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By Susan D. Alter

I was the first Orthodox Jew elected to city government — the New York City Council — in the 1970s. It was an educational and at times humorous experience for me and for my colleagues. Being somewhat different, for example, I was quizzed about my dress. Did Orthodox women always have to wear long sleeves? Is it true that I would not ride or write on the Sabbath?

It was eye opening to realize how little the Jews on the council knew about religious life. Nevertheless, the beautiful, inspiring part of my council experience was the respect I received from all members of the council, especially majority leader Tom Cuite, who, with the acquiescence of my council colleagues, always allowed me to vote first at the stated council meetings when they occurred on Fridays in the winter, so I could arrive home before sundown in preparation for the Sabbath. There was no question that I was accepted and even admired by my colleagues.

Today, I cry with great anguish at the lack of respect — and worse, denigration and harassment — suffered by Jewish students on college campuses across the country. That antisemitism and anti-Zionism can take hold even though 70 years have passed since the Holocaust is truly unfathomable unless you come up against it. Our Jewish college students are beleaguered and vanishing into oblivion.

What is motivating this behavior? The extreme political left philosophy has taken hold of our campuses. There is also the influence of Middle East studies professors who adhere to Muslim and/or Sharia law and are encouraging the disparagement of Jewish identity as they promote BDS activity and resolutions. They openly express allegiance with those who consider Jews an abhorrent people worthy of hate and even harm.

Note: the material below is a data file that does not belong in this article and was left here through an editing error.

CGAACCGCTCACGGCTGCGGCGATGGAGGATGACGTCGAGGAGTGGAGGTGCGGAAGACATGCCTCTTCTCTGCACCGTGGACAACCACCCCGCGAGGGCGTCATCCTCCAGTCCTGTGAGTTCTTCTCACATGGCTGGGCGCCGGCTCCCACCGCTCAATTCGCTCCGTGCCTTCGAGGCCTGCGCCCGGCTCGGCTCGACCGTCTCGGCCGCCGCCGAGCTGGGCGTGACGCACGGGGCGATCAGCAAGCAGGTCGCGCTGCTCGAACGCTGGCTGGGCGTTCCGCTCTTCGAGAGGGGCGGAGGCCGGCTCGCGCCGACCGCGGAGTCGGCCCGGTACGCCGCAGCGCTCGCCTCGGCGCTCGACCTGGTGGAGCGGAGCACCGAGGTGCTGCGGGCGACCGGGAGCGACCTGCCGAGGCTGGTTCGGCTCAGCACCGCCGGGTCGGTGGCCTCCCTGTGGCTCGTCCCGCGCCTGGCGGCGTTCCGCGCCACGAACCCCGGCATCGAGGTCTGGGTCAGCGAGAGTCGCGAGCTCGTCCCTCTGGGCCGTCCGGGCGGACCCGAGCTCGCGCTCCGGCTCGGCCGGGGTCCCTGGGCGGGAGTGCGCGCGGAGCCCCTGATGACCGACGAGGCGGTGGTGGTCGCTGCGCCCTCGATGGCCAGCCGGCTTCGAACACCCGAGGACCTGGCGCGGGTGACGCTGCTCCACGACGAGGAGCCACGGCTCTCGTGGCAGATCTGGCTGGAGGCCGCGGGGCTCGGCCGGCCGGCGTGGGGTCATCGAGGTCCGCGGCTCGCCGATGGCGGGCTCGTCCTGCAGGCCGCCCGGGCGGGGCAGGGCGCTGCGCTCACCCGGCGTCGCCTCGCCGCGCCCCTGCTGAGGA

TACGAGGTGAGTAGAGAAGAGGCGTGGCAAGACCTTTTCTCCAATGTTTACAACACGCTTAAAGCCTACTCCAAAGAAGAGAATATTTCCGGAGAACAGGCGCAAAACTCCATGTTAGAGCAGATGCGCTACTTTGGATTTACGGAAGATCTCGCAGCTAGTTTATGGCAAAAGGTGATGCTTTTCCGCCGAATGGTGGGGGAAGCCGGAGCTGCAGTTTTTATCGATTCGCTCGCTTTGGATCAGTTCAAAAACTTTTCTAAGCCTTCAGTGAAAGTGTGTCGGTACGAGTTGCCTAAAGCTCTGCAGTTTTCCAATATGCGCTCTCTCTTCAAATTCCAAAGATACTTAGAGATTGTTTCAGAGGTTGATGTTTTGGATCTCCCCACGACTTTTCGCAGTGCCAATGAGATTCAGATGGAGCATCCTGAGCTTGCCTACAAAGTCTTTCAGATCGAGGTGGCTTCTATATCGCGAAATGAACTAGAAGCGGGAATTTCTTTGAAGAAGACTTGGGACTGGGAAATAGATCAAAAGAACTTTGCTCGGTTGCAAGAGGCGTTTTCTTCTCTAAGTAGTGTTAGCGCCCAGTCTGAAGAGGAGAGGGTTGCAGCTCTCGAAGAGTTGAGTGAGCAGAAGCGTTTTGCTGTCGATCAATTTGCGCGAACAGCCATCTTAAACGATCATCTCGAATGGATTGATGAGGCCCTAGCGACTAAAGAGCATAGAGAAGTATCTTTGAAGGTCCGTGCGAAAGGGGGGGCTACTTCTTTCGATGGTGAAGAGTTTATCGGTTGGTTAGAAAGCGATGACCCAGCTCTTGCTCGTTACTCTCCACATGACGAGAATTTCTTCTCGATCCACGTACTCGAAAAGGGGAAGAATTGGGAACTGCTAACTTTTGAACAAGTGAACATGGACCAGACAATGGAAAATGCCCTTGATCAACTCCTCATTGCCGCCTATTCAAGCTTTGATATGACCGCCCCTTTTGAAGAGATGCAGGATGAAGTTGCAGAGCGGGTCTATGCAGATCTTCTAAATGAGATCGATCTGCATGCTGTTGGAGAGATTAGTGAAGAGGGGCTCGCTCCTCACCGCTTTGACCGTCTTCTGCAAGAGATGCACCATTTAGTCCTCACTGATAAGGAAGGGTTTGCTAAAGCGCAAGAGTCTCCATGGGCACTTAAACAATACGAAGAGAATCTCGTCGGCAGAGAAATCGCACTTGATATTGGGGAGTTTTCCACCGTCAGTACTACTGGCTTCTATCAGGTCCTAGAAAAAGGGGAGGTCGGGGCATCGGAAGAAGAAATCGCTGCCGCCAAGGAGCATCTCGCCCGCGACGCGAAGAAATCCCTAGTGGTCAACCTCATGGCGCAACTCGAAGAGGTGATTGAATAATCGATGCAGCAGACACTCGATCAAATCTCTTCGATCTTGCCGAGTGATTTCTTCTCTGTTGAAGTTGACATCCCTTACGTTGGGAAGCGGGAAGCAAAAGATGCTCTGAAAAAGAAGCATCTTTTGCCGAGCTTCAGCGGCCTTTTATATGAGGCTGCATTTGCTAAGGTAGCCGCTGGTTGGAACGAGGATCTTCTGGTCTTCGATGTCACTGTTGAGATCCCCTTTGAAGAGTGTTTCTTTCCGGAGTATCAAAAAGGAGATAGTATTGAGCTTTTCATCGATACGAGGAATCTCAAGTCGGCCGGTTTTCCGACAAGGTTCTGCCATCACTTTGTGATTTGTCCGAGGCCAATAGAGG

It should also be noted that any individual or group found anathema to the political left — i.e. conservatives — will find itself facing the same intolerable behavior. What can and must be done?

The tacit denial of this villainy across college campuses by administrators as they pretend to ignore this abhorrent behavior, or acquiesce to it by disallowing invited Jewish, Israeli, or conservative speakers to address students must be stopped. College authorities have two important, potent weapons that, if used wisely, can combat destructive behavior on the campuses.

One is a prescribed code of conduct mandated to be adhered to by every student who accepts entrance into a university. If found guilty of abusing the code, a student is subject to expulsion.

Secondly, the First Amendment of the Constitution must be energized in defense democracy — freedom of speech and assembly. It states that Congress shall make no law abridging the freedom of speech and the right of people to peacefully assemble and to petition the government for redress of grievances. College presidents must be subpoenaed before the Congress of the United States and under oath be required to give an accounting of their behavior with regard to allowing this anti-democratic behavior on campuses. Are they corrupt, afraid, or do they just hate Jews and conservatives? Let them speak and we will listen. I know that exposure before the American people can only bring positive results.

Susan Alter is a former NYC council member, current chair of BDS Committee of the National Council of Young Israel, and serves on the Board of Governors of the OU and as a board member of the Conference of Presidents of Major American Organizations.

Amcha Antisemitism Tracker by State


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